Scientists uncover key that permits hepatitis C entry into cells
A new study has identified a key protein on the surface of the hepatitis C virus that interacts with a receptor found on human cells.
Researchers at the US National Institute of Allergy and Infectious Diseases (NIAID) have revealed the structure of a key protein on the surface of the hepatitis C virus (HCV) and how it interacts with its receptor found on some human cells. The team hope that the findings will provide new leads for developing an HCV vaccine.
HCV is usually transmitted via blood, such as during birth or when drug-injection equipment is shared. As HCV may not cause any symptoms for years after initial infection, infections often go undetected. Additionally, more than half of all people infected with HCV are thought to develop chronic infection. Although effective antiviral drugs are available to treat HCV infection, they are expensive and do not prevent reinfection.
The researchers from NIAID and other organisations therefore set out to uncover a new approach to treating hepatitis C. Prior research had shown that antibodies interfered with interactions between these two proteins. This suggested that the interaction between the protein HCV E2, which is found on the surface of the HCV and the receptor CD81, which is situated on the surface of human cells, allowed HCV to enter and infect human cells. However, exactly how this occurred was unknown.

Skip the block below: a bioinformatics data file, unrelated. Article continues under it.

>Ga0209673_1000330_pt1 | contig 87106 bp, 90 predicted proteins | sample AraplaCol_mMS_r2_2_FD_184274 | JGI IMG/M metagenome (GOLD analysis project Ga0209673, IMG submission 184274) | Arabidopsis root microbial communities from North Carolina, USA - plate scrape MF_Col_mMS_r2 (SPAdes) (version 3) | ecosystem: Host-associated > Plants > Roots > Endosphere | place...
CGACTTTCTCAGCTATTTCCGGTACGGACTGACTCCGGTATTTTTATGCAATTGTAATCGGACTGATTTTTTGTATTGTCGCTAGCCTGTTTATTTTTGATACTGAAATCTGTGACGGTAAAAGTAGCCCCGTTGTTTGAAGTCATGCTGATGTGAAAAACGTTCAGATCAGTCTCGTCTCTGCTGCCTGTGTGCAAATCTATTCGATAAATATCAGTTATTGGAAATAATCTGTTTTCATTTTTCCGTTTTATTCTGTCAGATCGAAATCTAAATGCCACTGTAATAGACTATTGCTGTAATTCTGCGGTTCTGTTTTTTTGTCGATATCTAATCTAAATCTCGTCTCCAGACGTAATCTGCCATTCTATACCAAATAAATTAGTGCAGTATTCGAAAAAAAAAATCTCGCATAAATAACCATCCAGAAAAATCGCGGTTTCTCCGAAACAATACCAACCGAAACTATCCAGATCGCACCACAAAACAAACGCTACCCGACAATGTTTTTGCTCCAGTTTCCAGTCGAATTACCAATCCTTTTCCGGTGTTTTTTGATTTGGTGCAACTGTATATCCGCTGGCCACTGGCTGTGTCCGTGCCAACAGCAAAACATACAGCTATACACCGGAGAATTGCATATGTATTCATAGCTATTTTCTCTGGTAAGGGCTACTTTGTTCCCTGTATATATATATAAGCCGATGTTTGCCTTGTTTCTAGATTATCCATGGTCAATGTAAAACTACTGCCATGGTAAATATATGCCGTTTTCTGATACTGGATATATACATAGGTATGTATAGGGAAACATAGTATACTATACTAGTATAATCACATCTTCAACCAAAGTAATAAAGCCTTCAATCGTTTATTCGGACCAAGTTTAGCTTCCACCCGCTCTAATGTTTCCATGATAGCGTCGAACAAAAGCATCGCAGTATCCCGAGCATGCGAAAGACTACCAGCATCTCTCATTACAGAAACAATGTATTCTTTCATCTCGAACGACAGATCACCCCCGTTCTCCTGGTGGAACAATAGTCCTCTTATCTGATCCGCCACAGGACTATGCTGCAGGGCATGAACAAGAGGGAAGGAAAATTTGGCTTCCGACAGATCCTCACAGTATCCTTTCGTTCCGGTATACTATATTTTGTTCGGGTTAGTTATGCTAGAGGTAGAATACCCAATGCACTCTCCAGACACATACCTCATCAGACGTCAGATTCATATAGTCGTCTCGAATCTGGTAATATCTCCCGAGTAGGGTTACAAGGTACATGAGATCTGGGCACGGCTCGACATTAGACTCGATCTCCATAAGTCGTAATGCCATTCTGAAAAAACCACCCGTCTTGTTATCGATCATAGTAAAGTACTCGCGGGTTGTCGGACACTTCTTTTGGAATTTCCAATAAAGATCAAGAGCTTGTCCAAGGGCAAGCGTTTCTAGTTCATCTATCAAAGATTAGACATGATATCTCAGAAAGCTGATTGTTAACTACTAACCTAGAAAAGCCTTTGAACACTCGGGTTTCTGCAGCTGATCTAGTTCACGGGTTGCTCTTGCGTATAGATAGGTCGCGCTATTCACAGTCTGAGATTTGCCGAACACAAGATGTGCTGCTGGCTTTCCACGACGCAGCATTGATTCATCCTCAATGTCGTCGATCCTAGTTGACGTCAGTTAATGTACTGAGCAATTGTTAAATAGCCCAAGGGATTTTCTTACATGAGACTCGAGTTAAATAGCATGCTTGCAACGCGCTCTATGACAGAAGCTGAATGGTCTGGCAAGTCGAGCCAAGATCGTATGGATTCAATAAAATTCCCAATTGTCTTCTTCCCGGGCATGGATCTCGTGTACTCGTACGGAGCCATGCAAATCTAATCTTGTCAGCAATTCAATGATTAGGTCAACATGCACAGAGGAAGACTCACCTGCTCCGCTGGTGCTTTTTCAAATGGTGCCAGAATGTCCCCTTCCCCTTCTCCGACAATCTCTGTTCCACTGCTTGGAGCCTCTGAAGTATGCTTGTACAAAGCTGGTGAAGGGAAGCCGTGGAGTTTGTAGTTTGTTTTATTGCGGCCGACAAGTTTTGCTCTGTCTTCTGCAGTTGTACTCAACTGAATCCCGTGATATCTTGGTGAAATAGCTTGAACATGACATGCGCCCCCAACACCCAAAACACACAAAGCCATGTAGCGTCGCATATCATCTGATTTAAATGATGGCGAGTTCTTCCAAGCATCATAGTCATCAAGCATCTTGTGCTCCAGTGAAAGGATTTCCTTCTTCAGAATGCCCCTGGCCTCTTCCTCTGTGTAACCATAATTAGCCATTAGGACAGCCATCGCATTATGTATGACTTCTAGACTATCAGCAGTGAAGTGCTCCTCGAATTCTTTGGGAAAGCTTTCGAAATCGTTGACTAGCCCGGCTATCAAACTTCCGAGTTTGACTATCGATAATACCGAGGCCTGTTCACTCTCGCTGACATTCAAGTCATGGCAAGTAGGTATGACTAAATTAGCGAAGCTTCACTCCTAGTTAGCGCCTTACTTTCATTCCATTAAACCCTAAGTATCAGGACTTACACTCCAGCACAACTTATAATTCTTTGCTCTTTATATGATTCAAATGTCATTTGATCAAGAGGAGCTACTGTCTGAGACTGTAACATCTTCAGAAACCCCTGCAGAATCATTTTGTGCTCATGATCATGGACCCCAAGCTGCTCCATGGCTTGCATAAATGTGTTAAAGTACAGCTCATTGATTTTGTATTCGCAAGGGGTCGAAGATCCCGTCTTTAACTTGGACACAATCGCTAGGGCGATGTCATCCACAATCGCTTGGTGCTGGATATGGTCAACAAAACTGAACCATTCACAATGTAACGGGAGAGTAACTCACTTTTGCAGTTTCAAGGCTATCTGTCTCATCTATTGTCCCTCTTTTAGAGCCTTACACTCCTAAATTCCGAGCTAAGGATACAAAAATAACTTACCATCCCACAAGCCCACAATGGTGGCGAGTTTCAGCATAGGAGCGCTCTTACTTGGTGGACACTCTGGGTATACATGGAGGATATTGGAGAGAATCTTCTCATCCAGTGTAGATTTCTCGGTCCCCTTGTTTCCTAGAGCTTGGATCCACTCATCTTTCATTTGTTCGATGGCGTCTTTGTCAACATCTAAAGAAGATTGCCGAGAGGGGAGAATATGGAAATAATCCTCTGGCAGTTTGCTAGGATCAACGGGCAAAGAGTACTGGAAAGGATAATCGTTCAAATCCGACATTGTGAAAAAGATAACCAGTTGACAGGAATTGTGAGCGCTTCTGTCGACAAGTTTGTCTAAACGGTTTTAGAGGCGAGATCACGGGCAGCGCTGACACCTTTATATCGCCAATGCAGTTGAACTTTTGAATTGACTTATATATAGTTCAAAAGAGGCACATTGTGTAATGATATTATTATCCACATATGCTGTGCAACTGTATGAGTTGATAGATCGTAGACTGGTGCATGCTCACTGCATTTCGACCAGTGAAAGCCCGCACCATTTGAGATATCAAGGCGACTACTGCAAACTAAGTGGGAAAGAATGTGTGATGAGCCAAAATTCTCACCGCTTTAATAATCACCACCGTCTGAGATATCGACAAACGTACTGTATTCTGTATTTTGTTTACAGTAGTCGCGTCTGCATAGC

The team determined the exact structure of HCV E2 and CD81 and studied how the two proteins interacted when exposed to each other under different conditions. They found that under acidic conditions, HCV E2 easily binds to the CD81 receptor. They discovered that once the interaction between virus and receptor begins, HCV E2 changes shape, facilitating its entrance into the cell by putting the virus in closer contact with the cell membrane.
According to the scientists, identifying these structures and the ways they interact with each other may provide the foundation for a vaccine against HCV, the researchers say. A vaccine potentially could cause a person to make specific antibodies that prevent HCV E2 from binding with CD81, stopping the virus from entering the cell, and preventing HCV infection.
The study was published in Nature.